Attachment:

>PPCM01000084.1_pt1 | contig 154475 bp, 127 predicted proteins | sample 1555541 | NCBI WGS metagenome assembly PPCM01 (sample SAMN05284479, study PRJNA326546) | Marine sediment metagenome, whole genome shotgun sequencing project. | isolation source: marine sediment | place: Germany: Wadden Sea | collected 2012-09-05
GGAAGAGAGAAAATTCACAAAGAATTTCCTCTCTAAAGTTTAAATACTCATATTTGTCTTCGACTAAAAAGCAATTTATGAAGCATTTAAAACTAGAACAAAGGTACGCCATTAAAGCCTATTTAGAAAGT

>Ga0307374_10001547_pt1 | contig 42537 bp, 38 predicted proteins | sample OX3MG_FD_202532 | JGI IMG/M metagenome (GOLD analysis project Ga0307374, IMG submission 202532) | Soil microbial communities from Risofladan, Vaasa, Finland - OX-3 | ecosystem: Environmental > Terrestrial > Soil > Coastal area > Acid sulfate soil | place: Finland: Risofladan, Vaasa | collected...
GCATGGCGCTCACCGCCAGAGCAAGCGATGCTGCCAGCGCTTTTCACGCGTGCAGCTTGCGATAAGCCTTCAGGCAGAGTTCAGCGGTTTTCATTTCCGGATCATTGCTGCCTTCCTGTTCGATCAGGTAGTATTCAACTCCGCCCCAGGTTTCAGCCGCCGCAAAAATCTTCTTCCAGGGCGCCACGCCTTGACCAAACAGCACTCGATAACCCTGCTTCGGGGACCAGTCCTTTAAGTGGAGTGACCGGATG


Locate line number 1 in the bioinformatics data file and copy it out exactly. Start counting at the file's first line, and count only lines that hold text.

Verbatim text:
>PPCM01000084.1_pt1 | contig 154475 bp, 127 predicted proteins | sample 1555541 | NCBI WGS metagenome assembly PPCM01 (sample SAMN05284479, study PRJNA326546) | Marine sediment metagenome, whole genome shotgun sequencing project. | isolation source: marine sediment | place: Germany: Wadden Sea | collected 2012-09-05